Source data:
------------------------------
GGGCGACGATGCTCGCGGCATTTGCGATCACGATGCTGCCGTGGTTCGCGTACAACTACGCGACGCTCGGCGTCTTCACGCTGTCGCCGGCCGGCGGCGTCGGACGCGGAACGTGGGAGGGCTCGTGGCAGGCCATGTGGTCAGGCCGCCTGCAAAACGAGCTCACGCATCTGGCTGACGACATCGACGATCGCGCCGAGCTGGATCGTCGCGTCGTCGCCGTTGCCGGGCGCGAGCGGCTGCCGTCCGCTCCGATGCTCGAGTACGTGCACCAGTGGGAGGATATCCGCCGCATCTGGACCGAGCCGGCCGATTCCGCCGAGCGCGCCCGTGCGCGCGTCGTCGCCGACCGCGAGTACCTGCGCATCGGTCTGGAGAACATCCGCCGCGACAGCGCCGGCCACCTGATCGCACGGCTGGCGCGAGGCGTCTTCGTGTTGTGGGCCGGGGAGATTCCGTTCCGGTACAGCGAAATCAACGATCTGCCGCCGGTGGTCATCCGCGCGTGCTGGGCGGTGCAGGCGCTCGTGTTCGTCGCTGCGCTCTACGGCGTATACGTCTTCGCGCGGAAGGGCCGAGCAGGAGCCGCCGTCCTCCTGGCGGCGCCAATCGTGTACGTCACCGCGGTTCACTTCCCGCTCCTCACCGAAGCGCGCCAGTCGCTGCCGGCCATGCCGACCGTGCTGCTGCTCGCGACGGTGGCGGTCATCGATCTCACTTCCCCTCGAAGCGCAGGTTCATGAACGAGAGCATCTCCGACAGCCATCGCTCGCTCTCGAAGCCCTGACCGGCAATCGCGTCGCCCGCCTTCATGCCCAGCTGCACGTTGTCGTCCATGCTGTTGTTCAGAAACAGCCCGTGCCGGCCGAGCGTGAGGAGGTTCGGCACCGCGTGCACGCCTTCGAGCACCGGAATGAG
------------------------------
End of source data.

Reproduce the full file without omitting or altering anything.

GGGCGACGATGCTCGCGGCATTTGCGATCACGATGCTGCCGTGGTTCGCGTACAACTACGCGACGCTCGGCGTCTTCACGCTGTCGCCGGCCGGCGGCGTCGGACGCGGAACGTGGGAGGGCTCGTGGCAGGCCATGTGGTCAGGCCGCCTGCAAAACGAGCTCACGCATCTGGCTGACGACATCGACGATCGCGCCGAGCTGGATCGTCGCGTCGTCGCCGTTGCCGGGCGCGAGCGGCTGCCGTCCGCTCCGATGCTCGAGTACGTGCACCAGTGGGAGGATATCCGCCGCATCTGGACCGAGCCGGCCGATTCCGCCGAGCGCGCCCGTGCGCGCGTCGTCGCCGACCGCGAGTACCTGCGCATCGGTCTGGAGAACATCCGCCGCGACAGCGCCGGCCACCTGATCGCACGGCTGGCGCGAGGCGTCTTCGTGTTGTGGGCCGGGGAGATTCCGTTCCGGTACAGCGAAATCAACGATCTGCCGCCGGTGGTCATCCGCGCGTGCTGGGCGGTGCAGGCGCTCGTGTTCGTCGCTGCGCTCTACGGCGTATACGTCTTCGCGCGGAAGGGCCGAGCAGGAGCCGCCGTCCTCCTGGCGGCGCCAATCGTGTACGTCACCGCGGTTCACTTCCCGCTCCTCACCGAAGCGCGCCAGTCGCTGCCGGCCATGCCGACCGTGCTGCTGCTCGCGACGGTGGCGGTCATCGATCTCACTTCCCCTCGAAGCGCAGGTTCATGAACGAGAGCATCTCCGACAGCCATCGCTCGCTCTCGAAGCCCTGACCGGCAATCGCGTCGCCCGCCTTCATGCCCAGCTGCACGTTGTCGTCCATGCTGTTGTTCAGAAACAGCCCGTGCCGGCCGAGCGTGAGGAGGTTCGGCACCGCGTGCACGCCTTCGAGCACCGGAATGAG